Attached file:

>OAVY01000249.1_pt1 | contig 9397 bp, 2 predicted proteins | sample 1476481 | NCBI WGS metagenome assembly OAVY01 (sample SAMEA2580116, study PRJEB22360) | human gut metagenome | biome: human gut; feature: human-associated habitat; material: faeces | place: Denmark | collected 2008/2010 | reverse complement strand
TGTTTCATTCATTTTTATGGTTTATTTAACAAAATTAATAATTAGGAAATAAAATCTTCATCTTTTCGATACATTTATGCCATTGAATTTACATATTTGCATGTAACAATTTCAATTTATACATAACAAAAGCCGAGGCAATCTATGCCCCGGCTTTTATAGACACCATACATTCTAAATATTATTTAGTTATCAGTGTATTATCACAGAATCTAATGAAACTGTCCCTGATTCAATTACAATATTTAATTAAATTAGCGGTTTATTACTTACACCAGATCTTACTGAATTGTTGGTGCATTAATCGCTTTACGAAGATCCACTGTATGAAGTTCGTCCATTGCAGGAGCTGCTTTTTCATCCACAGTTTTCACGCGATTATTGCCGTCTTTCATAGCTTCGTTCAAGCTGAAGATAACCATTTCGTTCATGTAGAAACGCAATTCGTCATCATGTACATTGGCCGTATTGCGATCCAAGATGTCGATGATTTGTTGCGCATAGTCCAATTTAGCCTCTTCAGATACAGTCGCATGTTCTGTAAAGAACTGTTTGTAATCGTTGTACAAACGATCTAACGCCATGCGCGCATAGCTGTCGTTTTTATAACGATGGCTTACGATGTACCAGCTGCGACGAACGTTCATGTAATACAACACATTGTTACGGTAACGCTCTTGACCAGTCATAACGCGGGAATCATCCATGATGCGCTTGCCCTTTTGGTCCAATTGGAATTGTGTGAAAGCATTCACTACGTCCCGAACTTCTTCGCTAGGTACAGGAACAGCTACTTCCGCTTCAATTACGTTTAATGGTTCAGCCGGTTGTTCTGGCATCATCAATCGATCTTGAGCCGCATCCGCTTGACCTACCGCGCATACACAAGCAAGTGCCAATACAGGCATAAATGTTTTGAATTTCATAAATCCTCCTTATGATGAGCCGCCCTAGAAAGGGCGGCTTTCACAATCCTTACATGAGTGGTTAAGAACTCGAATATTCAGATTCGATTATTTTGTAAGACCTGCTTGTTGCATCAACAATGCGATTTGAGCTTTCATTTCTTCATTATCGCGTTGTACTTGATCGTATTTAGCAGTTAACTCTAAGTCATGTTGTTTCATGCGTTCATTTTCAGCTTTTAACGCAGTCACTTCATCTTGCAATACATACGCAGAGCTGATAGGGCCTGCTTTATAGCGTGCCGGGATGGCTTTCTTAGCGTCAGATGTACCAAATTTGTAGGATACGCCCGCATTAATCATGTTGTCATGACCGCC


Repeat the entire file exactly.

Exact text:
>OAVY01000249.1_pt1 | contig 9397 bp, 2 predicted proteins | sample 1476481 | NCBI WGS metagenome assembly OAVY01 (sample SAMEA2580116, study PRJEB22360) | human gut metagenome | biome: human gut; feature: human-associated habitat; material: faeces | place: Denmark | collected 2008/2010 | reverse complement strand
TGTTTCATTCATTTTTATGGTTTATTTAACAAAATTAATAATTAGGAAATAAAATCTTCATCTTTTCGATACATTTATGCCATTGAATTTACATATTTGCATGTAACAATTTCAATTTATACATAACAAAAGCCGAGGCAATCTATGCCCCGGCTTTTATAGACACCATACATTCTAAATATTATTTAGTTATCAGTGTATTATCACAGAATCTAATGAAACTGTCCCTGATTCAATTACAATATTTAATTAAATTAGCGGTTTATTACTTACACCAGATCTTACTGAATTGTTGGTGCATTAATCGCTTTACGAAGATCCACTGTATGAAGTTCGTCCATTGCAGGAGCTGCTTTTTCATCCACAGTTTTCACGCGATTATTGCCGTCTTTCATAGCTTCGTTCAAGCTGAAGATAACCATTTCGTTCATGTAGAAACGCAATTCGTCATCATGTACATTGGCCGTATTGCGATCCAAGATGTCGATGATTTGTTGCGCATAGTCCAATTTAGCCTCTTCAGATACAGTCGCATGTTCTGTAAAGAACTGTTTGTAATCGTTGTACAAACGATCTAACGCCATGCGCGCATAGCTGTCGTTTTTATAACGATGGCTTACGATGTACCAGCTGCGACGAACGTTCATGTAATACAACACATTGTTACGGTAACGCTCTTGACCAGTCATAACGCGGGAATCATCCATGATGCGCTTGCCCTTTTGGTCCAATTGGAATTGTGTGAAAGCATTCACTACGTCCCGAACTTCTTCGCTAGGTACAGGAACAGCTACTTCCGCTTCAATTACGTTTAATGGTTCAGCCGGTTGTTCTGGCATCATCAATCGATCTTGAGCCGCATCCGCTTGACCTACCGCGCATACACAAGCAAGTGCCAATACAGGCATAAATGTTTTGAATTTCATAAATCCTCCTTATGATGAGCCGCCCTAGAAAGGGCGGCTTTCACAATCCTTACATGAGTGGTTAAGAACTCGAATATTCAGATTCGATTATTTTGTAAGACCTGCTTGTTGCATCAACAATGCGATTTGAGCTTTCATTTCTTCATTATCGCGTTGTACTTGATCGTATTTAGCAGTTAACTCTAAGTCATGTTGTTTCATGCGTTCATTTTCAGCTTTTAACGCAGTCACTTCATCTTGCAATACATACGCAGAGCTGATAGGGCCTGCTTTATAGCGTGCCGGGATGGCTTTCTTAGCGTCAGATGTACCAAATTTGTAGGATACGCCCGCATTAATCATGTTGTCATGACCGCC